Our Essential Mission
One fascinating movie that came out several years ago, and one the I recommend to you is Inception. It is not a religious movie, has nothing to do with our faith, but for our purposes, it can be a parable.
I hope I can explain this well but it is tricky science fiction.
Here we go:
The movie revolves around the science fiction concept of entering someone’s dreams so that you can plant an idea that will cross over into someone’s mind and become a goal they will pursue. In this case, to break up an energy empire.
When the subject wakes up the idea becomes his and he pursues it, completely unaware of the process to get the idea there.
The movie involves actions that take place in dreams, but the people seeking to plant the idea are always fighting what appears to be secret agents pursuing them trying to shoot them and kill them. These we learn are the mind’s defenses who see these people inside the dream as intruders and try to eliminate them like anti-bodies destroying viruses.
When I saw the movie, I realized that this scenario becomes a good parable for our Christian life.
Jesus is always talking about the difference between his disciples and the world. The world he teaches is that which leads away from the Kingdom of God. The Devil as we discussed in Lent states that all the kingdoms of the world are his and Jesus never refutes his assertion.
However, Jesus makes it clear that we are in the world, but we are not of the world. (cf John 17) Similar to the idea in the movie Inception. The world would never accept us. St. Paul calls us citizens of Heaven (Philippians 3:20) and ambassadors for that Kingdom (2 Corinthians 5:20).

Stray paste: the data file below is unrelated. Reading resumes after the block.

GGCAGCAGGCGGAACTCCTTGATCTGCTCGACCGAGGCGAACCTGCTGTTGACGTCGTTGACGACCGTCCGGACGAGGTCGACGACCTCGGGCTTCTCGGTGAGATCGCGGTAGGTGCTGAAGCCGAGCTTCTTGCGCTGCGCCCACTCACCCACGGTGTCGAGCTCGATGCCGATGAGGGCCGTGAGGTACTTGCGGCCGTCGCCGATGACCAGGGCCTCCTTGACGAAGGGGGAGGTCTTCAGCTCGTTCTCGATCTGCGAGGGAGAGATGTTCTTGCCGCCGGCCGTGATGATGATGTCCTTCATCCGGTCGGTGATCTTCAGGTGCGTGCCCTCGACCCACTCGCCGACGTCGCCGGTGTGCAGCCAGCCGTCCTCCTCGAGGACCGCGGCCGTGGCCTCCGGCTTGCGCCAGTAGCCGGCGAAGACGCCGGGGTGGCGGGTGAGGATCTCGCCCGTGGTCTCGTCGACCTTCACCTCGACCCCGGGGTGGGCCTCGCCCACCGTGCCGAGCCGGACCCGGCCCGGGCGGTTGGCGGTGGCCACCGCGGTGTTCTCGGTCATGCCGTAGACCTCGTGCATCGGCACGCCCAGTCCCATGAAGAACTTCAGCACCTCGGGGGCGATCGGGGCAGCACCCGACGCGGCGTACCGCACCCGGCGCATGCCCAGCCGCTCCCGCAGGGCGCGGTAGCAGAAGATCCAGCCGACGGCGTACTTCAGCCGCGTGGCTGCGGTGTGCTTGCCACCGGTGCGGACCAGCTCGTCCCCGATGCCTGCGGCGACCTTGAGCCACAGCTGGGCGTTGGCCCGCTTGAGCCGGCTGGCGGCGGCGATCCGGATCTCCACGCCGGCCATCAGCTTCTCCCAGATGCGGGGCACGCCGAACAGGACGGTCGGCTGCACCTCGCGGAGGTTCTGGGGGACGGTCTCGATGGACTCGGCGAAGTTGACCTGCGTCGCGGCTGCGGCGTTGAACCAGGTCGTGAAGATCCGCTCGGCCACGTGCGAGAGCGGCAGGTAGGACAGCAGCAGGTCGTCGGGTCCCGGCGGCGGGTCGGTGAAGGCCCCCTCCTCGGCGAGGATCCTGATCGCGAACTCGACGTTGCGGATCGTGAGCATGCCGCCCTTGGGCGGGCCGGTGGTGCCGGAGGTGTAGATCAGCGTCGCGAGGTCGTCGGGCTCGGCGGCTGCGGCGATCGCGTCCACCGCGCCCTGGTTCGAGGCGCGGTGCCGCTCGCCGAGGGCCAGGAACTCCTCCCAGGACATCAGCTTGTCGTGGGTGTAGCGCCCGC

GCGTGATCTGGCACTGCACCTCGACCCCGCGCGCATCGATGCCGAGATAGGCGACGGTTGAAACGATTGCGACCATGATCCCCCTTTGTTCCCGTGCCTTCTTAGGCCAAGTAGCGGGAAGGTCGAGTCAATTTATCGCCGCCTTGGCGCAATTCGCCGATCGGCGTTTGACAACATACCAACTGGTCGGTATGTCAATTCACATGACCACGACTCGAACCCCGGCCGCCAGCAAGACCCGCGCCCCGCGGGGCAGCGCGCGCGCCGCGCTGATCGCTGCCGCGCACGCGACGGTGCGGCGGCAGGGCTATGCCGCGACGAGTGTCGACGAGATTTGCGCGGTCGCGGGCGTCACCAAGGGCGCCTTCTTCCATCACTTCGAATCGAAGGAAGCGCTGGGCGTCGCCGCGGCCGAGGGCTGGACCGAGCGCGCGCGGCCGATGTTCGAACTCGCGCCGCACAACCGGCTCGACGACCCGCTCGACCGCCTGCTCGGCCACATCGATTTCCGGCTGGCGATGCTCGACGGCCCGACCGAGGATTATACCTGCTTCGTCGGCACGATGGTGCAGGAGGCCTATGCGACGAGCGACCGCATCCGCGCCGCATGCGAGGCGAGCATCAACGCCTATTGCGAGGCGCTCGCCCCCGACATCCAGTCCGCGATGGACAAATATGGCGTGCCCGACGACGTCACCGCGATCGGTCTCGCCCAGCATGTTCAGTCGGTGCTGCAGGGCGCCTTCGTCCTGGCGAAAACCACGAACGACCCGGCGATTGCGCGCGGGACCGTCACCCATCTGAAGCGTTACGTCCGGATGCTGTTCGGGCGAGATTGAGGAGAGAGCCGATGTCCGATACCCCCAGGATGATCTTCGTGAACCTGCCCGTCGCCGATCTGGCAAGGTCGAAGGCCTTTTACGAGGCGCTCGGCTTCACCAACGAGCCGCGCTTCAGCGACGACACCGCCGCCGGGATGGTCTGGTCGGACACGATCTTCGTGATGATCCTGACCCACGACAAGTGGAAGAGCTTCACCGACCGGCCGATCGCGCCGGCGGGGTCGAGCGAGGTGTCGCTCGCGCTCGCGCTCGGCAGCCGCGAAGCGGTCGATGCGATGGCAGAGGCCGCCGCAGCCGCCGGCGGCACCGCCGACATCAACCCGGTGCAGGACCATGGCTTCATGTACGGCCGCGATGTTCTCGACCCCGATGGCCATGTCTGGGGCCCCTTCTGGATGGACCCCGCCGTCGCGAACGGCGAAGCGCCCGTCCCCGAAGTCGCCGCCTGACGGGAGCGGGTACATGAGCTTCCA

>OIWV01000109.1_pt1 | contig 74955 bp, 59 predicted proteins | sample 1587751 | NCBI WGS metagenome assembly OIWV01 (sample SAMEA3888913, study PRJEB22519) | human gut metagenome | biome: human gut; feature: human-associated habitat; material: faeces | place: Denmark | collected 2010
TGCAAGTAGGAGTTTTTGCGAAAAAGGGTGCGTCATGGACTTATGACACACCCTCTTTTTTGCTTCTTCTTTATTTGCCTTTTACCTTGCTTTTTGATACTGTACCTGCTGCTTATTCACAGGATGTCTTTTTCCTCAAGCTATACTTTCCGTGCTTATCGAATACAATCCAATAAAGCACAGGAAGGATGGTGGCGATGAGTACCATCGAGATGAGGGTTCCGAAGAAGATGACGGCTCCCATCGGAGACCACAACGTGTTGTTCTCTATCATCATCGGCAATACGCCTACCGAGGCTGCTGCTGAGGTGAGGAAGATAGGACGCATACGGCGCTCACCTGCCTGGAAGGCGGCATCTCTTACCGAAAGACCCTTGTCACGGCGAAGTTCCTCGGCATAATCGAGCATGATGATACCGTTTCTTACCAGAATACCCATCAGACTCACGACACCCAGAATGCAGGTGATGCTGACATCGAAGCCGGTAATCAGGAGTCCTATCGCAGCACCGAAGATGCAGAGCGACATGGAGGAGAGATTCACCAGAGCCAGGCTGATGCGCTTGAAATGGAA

Therefore, like in the movie inception, we can see ourselves as the intruders, trying to do something good, but we deal with the world that resists us. We can see in the Acts of the Apostles: “It is necessary for us to undergo many hardships to enter the kingdom of God.”
Look carefully at that first reading and you will notice: Paul and Barnabas spoke those words to encourage the discouraged disciples at Lystra and Derbe. This is just after they suffered life threatening persecution nearby. He is letting them know that the suffering we go through because of the world’s rejection is part of what it means to be a Christian. It is through our difficulties that we grow closer to Christ and lead others to do the same.
It is no secret that we have been going through a hard time in the Church. In our annual convocation, the archdiocese acknowledged how much the priests in the Archdiocese are suffering from Post-Traumatic Stress due to living through the crisis. I am sure many parishioners in the Archdiocese are discouraged as well, but how much does this speak of your faith that you come to encounter Christ in the Eucharist despite this painful time in the Church. It is a testament to the power of Christ and the reality that forces in and out of the Church seek to silence that power and reject the Church. St. Paul reminded us in Ephesians not to consider them human forces, but a spiritual force that wants to resist us. It manifests itself in the actions of the human. Pope Francis has acknowledged similar ideas recently.
Other organizations acknowledged that the same problem we have encountered in our Church is even more serious in their institutions. Even the Boston Globe acknowledged that the problem is more serious in virtually any other similar type organization, but of course the focus is specifically on the Catholic Church. This brings out two things to focus on, one how many people still come to Church seeking Christ and holiness. That speaks volume of the power of Christ’s grace despite the weakness of some of its members.